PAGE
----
Tax Reliefs: the headlines look the same, but be careful of the differences

Over the last couple of months, we have reviewed several investment strategies which offer individuals the potential to access valuable tax reliefs. We covered Enterprise Investment Schemes (EIS), Venture Capital Trusts (VCT) and Alternative Investment Markets (AIM). 

 Despite these strategies being significantly different in terms of how they are constructed, the types of underlying investments and the associated risks, the tax reliefs offered can be similar in some respects, but equally different in other aspects. 

 The table below summarises the main reliefs available for these three strategies: 


  Enterprise Investment Scheme  Venture Capital Trust  Alternative Investment Market 
Income Tax Relief  30%  30%  Nil 
Income Tax Relief Carry Back  Yes – 1 Tax Year  No  No 
Annual limits   £1m  £200,000  Unlimited 
Capital Gains Tax  Exempt after 3 years  Exempt  Yes* 
Capital Gains Tax Deferral Relief  Yes  No  No 
Dividends  Taxable  Exempt  Taxable* 
Inheritance Tax Relief  Yes (after 2 years)  No  Yes (after 2 years) 
Loss relief  Yes  No  No 
Minimum Holding Period  3 years  5 years  2 Years 
Access to funds?  No  Yes  Yes 

*AIM portfolios can be held in an ISA wrapper where there would be no capital gains tax and the dividends would be tax free. 


In addition to the potential tax reliefs available, it is important to consider the other factors, for example access to funds and minimum holding periods. 

We now focus on the two most common tax reliefs investors are looking to benefit from, Income Tax Relief and Inheritance Tax Relief. 


Income Tax Relief 

Where an investor wishes to potentially reduce their income tax liability, they could consider, where appropriate and in line with their tolerance to investment risk and capacity for loss, investing in either an EIS or VCT. 

Both offer the potential to receive income tax relief at 30% of the initial investment amount. However,  in other areas they are significantly different.  

Potentially the most important consideration is future access to funds. With an EIS, the investor has no access to the funds until the manager decides to sell the underlying companies. This will not be for at least three years but is likely to be well beyond 7 years depending on a number of factors.  

In relation to a VCT, an investor can sell the investment at any point (depending on sufficient liquidity within the investment), should this be sold within 5 years of the initial investment, HMRC can claim back the income tax relief. Importantly, the investor controls when they access the funds.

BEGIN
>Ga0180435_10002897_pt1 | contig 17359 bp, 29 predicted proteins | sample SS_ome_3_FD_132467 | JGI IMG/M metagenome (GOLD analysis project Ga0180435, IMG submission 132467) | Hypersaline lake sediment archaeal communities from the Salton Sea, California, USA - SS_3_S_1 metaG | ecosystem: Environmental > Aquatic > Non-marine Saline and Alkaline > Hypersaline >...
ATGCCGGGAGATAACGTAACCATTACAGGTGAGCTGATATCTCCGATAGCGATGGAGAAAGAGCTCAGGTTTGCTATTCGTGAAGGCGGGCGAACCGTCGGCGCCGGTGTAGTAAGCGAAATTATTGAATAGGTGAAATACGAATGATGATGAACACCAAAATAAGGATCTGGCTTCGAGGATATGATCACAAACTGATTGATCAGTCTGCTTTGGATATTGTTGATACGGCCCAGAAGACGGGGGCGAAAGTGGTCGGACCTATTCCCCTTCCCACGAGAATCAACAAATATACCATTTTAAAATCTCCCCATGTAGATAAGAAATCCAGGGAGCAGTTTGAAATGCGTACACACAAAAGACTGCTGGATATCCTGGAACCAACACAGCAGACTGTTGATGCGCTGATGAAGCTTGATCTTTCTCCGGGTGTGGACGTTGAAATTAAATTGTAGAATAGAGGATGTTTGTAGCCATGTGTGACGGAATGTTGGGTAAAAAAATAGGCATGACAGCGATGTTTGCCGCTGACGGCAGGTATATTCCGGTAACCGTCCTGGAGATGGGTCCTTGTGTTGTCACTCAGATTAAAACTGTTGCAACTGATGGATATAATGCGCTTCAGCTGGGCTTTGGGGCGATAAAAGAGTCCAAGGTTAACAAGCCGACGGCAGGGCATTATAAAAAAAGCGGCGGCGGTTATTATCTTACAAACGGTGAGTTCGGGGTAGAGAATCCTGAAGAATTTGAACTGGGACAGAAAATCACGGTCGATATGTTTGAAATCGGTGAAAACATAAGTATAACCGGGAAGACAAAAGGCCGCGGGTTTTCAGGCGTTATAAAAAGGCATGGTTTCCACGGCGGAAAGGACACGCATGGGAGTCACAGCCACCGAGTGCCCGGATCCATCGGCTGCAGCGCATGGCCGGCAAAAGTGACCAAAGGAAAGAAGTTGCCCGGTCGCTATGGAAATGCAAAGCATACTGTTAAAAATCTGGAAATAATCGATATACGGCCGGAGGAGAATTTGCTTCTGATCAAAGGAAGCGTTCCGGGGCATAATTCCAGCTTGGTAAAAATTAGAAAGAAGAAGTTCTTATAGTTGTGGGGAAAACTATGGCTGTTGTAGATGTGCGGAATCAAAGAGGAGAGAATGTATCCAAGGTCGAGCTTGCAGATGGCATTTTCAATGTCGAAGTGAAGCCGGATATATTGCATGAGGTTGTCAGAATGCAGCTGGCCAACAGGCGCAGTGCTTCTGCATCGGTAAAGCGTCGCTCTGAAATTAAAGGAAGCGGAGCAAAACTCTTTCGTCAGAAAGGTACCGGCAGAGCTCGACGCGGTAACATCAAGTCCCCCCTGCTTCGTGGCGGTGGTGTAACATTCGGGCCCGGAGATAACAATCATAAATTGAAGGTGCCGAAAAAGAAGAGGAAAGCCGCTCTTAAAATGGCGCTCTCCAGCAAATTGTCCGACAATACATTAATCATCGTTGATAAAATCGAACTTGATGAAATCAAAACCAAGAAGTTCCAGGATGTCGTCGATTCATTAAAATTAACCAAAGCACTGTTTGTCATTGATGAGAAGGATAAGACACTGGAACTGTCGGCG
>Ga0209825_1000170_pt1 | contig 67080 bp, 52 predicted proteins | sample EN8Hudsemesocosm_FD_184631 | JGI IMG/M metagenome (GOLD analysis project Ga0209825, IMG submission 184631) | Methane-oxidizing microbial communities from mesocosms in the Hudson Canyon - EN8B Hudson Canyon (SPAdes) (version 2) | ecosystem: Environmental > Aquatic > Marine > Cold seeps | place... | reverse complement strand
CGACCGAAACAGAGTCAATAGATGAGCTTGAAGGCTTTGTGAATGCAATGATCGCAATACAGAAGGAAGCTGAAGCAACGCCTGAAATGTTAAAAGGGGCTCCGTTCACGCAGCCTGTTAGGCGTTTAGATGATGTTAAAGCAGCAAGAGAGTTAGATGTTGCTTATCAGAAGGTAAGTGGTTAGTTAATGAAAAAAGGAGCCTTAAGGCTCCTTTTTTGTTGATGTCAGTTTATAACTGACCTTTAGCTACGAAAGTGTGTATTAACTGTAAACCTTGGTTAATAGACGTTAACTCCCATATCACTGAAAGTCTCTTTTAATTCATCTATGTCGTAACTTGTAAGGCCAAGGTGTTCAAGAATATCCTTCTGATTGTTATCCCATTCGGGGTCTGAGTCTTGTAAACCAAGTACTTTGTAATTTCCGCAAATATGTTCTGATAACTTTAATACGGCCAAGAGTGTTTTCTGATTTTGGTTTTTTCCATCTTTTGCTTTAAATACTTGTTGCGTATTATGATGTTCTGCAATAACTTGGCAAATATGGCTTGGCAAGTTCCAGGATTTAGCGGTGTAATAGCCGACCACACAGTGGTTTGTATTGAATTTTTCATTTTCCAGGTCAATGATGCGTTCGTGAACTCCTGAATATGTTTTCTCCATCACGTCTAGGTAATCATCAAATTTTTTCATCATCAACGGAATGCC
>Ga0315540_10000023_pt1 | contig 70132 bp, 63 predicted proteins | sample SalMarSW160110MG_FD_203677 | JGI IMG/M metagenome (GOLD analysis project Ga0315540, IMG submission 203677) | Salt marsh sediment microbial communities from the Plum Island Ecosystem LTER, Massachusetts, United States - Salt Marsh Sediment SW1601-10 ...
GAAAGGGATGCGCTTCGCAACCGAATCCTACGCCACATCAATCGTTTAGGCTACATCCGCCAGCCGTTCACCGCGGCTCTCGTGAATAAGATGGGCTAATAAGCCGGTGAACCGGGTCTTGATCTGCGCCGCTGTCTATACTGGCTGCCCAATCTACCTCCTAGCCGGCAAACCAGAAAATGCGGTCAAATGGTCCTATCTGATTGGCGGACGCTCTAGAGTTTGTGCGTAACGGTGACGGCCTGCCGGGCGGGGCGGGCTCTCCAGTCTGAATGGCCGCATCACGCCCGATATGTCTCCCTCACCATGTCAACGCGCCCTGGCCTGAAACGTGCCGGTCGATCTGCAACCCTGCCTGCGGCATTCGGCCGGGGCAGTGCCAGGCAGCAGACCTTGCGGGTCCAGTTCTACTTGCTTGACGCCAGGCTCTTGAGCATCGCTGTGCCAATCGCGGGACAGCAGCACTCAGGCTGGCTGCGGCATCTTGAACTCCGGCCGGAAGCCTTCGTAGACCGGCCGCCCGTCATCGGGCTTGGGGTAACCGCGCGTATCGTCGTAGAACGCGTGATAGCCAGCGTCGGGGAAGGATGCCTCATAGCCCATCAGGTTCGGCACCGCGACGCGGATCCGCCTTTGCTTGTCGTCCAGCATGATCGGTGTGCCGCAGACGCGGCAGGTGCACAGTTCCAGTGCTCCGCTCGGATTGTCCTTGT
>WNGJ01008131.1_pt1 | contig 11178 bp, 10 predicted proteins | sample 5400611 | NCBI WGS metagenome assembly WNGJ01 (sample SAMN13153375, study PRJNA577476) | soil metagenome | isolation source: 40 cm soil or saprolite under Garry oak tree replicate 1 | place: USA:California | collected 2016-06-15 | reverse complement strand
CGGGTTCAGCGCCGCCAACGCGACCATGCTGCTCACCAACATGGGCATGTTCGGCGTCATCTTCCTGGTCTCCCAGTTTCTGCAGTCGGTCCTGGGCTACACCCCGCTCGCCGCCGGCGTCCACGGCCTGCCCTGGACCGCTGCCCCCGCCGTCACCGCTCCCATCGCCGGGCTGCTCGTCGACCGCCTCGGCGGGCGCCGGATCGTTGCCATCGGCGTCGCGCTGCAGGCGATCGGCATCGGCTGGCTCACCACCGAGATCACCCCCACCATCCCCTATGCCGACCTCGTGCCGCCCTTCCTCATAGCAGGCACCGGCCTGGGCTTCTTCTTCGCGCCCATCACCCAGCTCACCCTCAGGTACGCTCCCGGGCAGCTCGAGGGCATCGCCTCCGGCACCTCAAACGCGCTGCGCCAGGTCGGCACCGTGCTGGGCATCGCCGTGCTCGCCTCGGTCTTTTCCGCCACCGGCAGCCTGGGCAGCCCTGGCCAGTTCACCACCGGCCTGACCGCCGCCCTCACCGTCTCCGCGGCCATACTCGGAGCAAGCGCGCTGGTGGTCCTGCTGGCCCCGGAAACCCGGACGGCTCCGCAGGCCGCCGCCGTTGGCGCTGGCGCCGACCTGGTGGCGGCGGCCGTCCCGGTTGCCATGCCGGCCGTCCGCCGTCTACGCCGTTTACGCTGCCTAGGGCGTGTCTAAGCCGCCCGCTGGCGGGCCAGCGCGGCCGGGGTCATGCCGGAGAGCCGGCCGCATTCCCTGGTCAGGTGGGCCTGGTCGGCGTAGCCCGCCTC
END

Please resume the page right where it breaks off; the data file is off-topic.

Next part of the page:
Inheritance Tax Relief 

Investors can look to reduce the value of their estate for Inheritance Tax purposes by investing in either an EIS or AIM portfolio, once again depending on their tolerance to investment risk and capacity for loss. 

Whilst both EISs and AIM portfolios investments are exempt from Inheritance Tax after two years from date of investment, there can be differences in when the two year “window” opens. 

EISs can take up to 12 to 18 months to allot funds for investment, importantly the allotment is the point that the two year “window” for the Inheritance Tax Relief starts, this could effectively increase the period for the investment to be exempt from Inheritance Tax up to 3 years and 6 months.  

With Alternative Investment Market portfolios, as the underlying companies are trading on an index, the investment into an AIM portfolio should be actioned in a timelier manner, resulting in the two year “window” opening much sooner and the investment potentially being exempt from Inheritance Tax sooner than an EIS. 



The above scenarios are simple comparisons, there are of course a number of other potential tax reliefs associated with the investment strategies covered which may be beneficial depending on circumstances. Hopefully the above illustrates that these investment strategies are not just a simple “lets invest in that for this potential tax relief”, it is important to consider all options available alongside the differences in areas like potential tax reliefs, investment risk and approach.  These should then all be considered with an investor’s personal objectives, investment views and tolerance of investment risk. 

Your Financial Planner will continue to consider these strategies where they feel they are suitable based on your individual needs and views, but should you wish to discuss any of the investment strategies covered in this article or the previous articles, then please contact your Financial Planner directly. 


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